Analysis of trade-off between storage cost saving and costs of related computations and possible delays in data availability is done before deciding whether to keep certain data compressed or not. For security reasons certain types of data may be kept encrypted in storage to prevent the possibility of unauthorized information reconstruction from chunks of storage snapshots; the lower a storage is in the hierarchy, the lesser its bandwidth and the greater its access latency is from the CPU. This traditional division of storage to primary, secondary and off-line storage is guided by cost per bit. In contemporary usage, "memory" is semiconductor storage read-write random-access memory DRAM or other forms of fast but temporary storage. "Storage" consists of storage devices and their media not directly accessible by the CPU hard disk drives, optical disc drives, other devices slower than RAM but non-volatile. Memory has been called core memory, main memory, real storage or internal memory. Meanwhile, non-volatile storage devices have been referred to as secondary storage, external memory or auxiliary/peripheral storage.
Primary storage referred to as memory, is the only one directly accessible to the CPU. The CPU continuously reads instructions executes them as required. Any data operated on is stored there in uniform manner. Early computers used delay lines, Williams tubes, or rotating magnetic drums as primary storage. By 1954, those unreliable methods were replaced by magnetic core memory. Core memory remained dominant until the 1970s, when advances in integrated circuit technology allowed semiconductor memory to become economically competitive; this led to modern random-access memo
Solaris (operating system)
Solaris is a Unix operating system developed by Sun Microsystems. It superseded their earlier SunOS in 1993. In 2010, after the Sun acquisition by Oracle, it was renamed Oracle Solaris. Solaris is known for its scalability on SPARC systems, for originating many innovative features such as DTrace, ZFS and Time Slider. Solaris supports SPARC and x86-64 servers from Oracle and other vendors. Solaris is registered as compliant with the Single UNIX Specification. Solaris was developed as proprietary software. In June 2005, Sun Microsystems released most of the codebase under the CDDL license, founded the OpenSolaris open-source project. With OpenSolaris, Sun wanted to build a user community around the software. After the acquisition of Sun Microsystems in January 2010, Oracle decided to discontinue the OpenSolaris distribution and the development model. In August 2010, Oracle discontinued providing public updates to the source code of the Solaris kernel turning Solaris 11 back into a closed source proprietary operating system.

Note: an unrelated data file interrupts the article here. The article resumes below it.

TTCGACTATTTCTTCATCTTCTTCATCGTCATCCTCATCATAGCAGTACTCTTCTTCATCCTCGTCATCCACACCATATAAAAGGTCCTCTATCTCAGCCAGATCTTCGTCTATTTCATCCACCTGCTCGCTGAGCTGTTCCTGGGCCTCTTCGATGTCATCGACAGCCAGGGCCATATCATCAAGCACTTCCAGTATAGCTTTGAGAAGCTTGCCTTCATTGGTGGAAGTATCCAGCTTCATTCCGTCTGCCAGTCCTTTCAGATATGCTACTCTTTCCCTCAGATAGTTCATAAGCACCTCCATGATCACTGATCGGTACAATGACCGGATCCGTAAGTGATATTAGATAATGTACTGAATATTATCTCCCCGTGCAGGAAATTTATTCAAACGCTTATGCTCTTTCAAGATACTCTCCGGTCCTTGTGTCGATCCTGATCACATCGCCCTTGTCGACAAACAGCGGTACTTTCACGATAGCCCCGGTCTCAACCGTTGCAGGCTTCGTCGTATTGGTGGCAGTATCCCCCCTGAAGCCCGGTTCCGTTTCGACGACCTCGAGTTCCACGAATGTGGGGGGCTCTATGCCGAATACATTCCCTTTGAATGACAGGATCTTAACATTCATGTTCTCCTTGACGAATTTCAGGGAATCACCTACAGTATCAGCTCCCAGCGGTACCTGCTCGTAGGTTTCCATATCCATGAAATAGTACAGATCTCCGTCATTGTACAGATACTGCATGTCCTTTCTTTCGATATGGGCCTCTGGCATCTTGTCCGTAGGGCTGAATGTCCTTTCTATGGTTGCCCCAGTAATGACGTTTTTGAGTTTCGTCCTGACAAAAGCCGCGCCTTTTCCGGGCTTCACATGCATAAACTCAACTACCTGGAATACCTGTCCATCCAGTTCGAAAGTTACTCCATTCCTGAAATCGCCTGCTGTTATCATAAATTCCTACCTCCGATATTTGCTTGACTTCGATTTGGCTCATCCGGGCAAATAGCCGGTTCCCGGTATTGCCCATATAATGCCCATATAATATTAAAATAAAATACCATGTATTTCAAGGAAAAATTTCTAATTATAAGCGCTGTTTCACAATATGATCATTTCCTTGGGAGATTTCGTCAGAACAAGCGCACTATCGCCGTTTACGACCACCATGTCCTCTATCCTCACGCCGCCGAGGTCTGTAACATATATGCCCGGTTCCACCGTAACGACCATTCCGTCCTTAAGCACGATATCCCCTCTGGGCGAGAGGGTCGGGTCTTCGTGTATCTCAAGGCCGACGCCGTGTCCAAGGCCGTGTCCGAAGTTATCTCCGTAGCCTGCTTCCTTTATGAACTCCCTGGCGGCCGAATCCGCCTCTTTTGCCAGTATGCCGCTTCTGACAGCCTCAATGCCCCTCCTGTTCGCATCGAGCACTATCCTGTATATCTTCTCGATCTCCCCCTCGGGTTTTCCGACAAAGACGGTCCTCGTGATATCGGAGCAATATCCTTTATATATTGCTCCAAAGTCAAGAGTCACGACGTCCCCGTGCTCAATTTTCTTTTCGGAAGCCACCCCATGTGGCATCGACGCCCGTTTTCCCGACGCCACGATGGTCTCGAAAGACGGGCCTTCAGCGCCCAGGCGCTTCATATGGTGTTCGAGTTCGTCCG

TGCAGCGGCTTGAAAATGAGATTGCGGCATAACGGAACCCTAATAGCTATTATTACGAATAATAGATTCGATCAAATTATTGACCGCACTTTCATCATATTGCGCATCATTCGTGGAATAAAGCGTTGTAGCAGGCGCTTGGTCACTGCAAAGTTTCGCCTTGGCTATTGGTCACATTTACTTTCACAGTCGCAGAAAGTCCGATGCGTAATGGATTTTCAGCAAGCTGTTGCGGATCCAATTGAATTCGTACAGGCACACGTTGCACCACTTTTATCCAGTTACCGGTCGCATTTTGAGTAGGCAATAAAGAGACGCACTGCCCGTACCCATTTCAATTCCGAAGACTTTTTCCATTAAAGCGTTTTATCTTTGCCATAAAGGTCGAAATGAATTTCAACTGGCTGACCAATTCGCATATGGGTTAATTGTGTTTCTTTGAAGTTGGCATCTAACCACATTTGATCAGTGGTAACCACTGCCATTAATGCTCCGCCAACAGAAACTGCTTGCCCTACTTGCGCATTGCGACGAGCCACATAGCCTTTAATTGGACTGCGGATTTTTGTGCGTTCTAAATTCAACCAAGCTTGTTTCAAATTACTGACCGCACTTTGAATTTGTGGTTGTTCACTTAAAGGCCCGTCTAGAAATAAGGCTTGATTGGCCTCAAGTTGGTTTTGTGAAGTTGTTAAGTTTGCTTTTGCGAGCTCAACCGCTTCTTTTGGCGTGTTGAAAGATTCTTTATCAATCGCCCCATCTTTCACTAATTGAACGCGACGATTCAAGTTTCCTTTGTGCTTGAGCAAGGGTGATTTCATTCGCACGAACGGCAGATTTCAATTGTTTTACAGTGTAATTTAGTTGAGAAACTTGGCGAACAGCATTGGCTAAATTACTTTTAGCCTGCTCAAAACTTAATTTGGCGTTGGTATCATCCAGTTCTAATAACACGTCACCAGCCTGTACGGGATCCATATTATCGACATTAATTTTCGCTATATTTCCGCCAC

Following that, in 2011 the Solaris 11 kernel source code leaked to BitTorrent. However, through the Oracle Technology Network, industry partners can still gain access to the in-development Solaris source code. Source code for the open source components of Solaris 11 is available for download from Oracle. In 1987, AT&T Corporation and Sun announced that they were collaborating on a project to merge the most popular Unix variants on the market at that time: Berkeley Software Distribution, UNIX System V, Xenix; this became Unix System V Release 4. On September 4, 1991, Sun announced that it would replace its existing BSD-derived Unix, SunOS 4, with one based on SVR4; this was identified internally as SunOS 5, but a new marketing name was introduced at the same time: Solaris 2. The justification for this new overbrand was that it encompassed not only SunOS, but the OpenWindows graphical user interface and Open Network Computing functionality. Although SunOS 4.1.x micro releases were retroactively named Solaris 1 by Sun, the Solaris name is used exclusively to refer only to the releases based on SVR4-derived SunOS 5.0 and later.